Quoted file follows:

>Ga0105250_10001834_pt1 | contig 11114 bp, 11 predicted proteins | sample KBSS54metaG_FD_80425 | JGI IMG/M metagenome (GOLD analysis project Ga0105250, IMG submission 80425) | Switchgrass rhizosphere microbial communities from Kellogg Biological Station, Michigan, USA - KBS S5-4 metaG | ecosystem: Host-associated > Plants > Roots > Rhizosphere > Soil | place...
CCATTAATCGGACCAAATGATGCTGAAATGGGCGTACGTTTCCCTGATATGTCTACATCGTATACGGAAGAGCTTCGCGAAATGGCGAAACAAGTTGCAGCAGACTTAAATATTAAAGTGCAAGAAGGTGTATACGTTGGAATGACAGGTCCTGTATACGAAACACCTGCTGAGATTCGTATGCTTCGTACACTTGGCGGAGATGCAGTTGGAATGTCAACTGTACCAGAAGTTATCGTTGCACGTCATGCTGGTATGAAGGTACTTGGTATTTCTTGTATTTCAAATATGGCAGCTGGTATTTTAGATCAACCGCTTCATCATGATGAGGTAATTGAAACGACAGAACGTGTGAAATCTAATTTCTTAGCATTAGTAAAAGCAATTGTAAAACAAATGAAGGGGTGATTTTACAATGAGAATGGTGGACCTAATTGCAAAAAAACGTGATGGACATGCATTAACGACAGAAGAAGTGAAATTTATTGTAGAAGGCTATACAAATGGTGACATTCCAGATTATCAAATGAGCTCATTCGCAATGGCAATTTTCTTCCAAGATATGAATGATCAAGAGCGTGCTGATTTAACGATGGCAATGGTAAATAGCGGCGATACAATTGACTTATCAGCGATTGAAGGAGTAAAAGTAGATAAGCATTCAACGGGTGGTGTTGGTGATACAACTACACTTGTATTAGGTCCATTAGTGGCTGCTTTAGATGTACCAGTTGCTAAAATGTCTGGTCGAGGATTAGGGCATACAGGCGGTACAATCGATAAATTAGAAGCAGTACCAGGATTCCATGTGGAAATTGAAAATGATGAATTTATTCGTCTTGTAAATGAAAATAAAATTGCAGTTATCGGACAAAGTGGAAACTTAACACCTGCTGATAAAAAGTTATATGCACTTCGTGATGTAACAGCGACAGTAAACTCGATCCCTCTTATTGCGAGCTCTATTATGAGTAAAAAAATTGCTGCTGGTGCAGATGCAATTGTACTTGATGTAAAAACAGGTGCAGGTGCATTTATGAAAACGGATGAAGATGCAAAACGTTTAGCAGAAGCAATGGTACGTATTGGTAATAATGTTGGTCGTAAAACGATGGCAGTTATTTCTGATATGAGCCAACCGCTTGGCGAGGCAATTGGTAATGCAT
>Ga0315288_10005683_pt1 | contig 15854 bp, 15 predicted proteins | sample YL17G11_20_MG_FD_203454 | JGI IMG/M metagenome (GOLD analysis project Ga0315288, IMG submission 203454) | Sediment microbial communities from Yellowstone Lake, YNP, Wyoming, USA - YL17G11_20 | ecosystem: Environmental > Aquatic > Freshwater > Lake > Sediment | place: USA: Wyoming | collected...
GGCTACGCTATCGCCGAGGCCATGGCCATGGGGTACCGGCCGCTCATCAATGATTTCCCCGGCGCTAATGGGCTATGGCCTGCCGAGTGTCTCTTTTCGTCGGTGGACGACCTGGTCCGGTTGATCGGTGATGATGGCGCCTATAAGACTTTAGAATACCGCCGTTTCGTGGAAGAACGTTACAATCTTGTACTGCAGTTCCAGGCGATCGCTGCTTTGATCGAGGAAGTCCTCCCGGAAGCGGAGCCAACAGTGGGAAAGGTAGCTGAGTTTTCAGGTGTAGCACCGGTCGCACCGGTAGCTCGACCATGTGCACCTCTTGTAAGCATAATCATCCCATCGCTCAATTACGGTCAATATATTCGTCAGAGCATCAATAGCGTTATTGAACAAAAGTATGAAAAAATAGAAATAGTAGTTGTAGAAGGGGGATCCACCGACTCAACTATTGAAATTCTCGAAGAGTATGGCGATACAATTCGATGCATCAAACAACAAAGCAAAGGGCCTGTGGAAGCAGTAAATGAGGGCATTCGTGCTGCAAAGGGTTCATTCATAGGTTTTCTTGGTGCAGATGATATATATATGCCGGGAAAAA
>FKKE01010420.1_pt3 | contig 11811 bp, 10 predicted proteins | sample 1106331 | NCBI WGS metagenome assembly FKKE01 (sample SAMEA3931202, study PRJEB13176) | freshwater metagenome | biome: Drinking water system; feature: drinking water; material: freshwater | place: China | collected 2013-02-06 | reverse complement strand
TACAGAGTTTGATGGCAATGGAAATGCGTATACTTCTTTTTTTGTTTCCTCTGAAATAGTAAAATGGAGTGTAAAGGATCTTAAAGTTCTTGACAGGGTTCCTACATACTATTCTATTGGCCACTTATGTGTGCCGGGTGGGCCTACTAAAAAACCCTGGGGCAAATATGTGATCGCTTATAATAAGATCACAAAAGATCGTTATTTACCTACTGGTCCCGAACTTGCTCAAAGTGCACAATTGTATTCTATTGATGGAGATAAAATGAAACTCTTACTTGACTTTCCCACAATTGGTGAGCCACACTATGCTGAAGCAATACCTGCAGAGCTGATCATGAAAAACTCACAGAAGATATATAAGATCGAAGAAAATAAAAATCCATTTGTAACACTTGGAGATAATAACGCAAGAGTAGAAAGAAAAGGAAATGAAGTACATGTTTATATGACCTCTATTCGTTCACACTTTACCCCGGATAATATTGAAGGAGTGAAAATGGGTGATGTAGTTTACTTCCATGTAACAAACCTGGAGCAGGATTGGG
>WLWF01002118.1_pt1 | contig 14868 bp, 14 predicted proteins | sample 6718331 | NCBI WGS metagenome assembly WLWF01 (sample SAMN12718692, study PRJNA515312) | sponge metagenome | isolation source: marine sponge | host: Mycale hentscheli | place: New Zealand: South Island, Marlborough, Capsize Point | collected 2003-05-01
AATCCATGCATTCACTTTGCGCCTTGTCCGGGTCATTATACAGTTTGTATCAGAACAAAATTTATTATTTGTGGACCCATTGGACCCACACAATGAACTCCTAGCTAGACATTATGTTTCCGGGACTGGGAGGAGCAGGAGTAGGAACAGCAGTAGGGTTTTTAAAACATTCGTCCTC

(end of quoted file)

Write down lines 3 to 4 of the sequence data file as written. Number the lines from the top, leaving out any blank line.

>Ga0315288_10005683_pt1 | contig 15854 bp, 15 predicted proteins | sample YL17G11_20_MG_FD_203454 | JGI IMG/M metagenome (GOLD analysis project Ga0315288, IMG submission 203454) | Sediment microbial communities from Yellowstone Lake, YNP, Wyoming, USA - YL17G11_20 | ecosystem: Environmental > Aquatic > Freshwater > Lake > Sediment | place: USA: Wyoming | collected...
GGCTACGCTATCGCCGAGGCCATGGCCATGGGGTACCGGCCGCTCATCAATGATTTCCCCGGCGCTAATGGGCTATGGCCTGCCGAGTGTCTCTTTTCGTCGGTGGACGACCTGGTCCGGTTGATCGGTGATGATGGCGCCTATAAGACTTTAGAATACCGCCGTTTCGTGGAAGAACGTTACAATCTTGTACTGCAGTTCCAGGCGATCGCTGCTTTGATCGAGGAAGTCCTCCCGGAAGCGGAGCCAACAGTGGGAAAGGTAGCTGAGTTTTCAGGTGTAGCACCGGTCGCACCGGTAGCTCGACCATGTGCACCTCTTGTAAGCATAATCATCCCATCGCTCAATTACGGTCAATATATTCGTCAGAGCATCAATAGCGTTATTGAACAAAAGTATGAAAAAATAGAAATAGTAGTTGTAGAAGGGGGATCCACCGACTCAACTATTGAAATTCTCGAAGAGTATGGCGATACAATTCGATGCATCAAACAACAAAGCAAAGGGCCTGTGGAAGCAGTAAATGAGGGCATTCGTGCTGCAAAGGGTTCATTCATAGGTTTTCTTGGTGCAGATGATATATATATGCCGGGAAAAA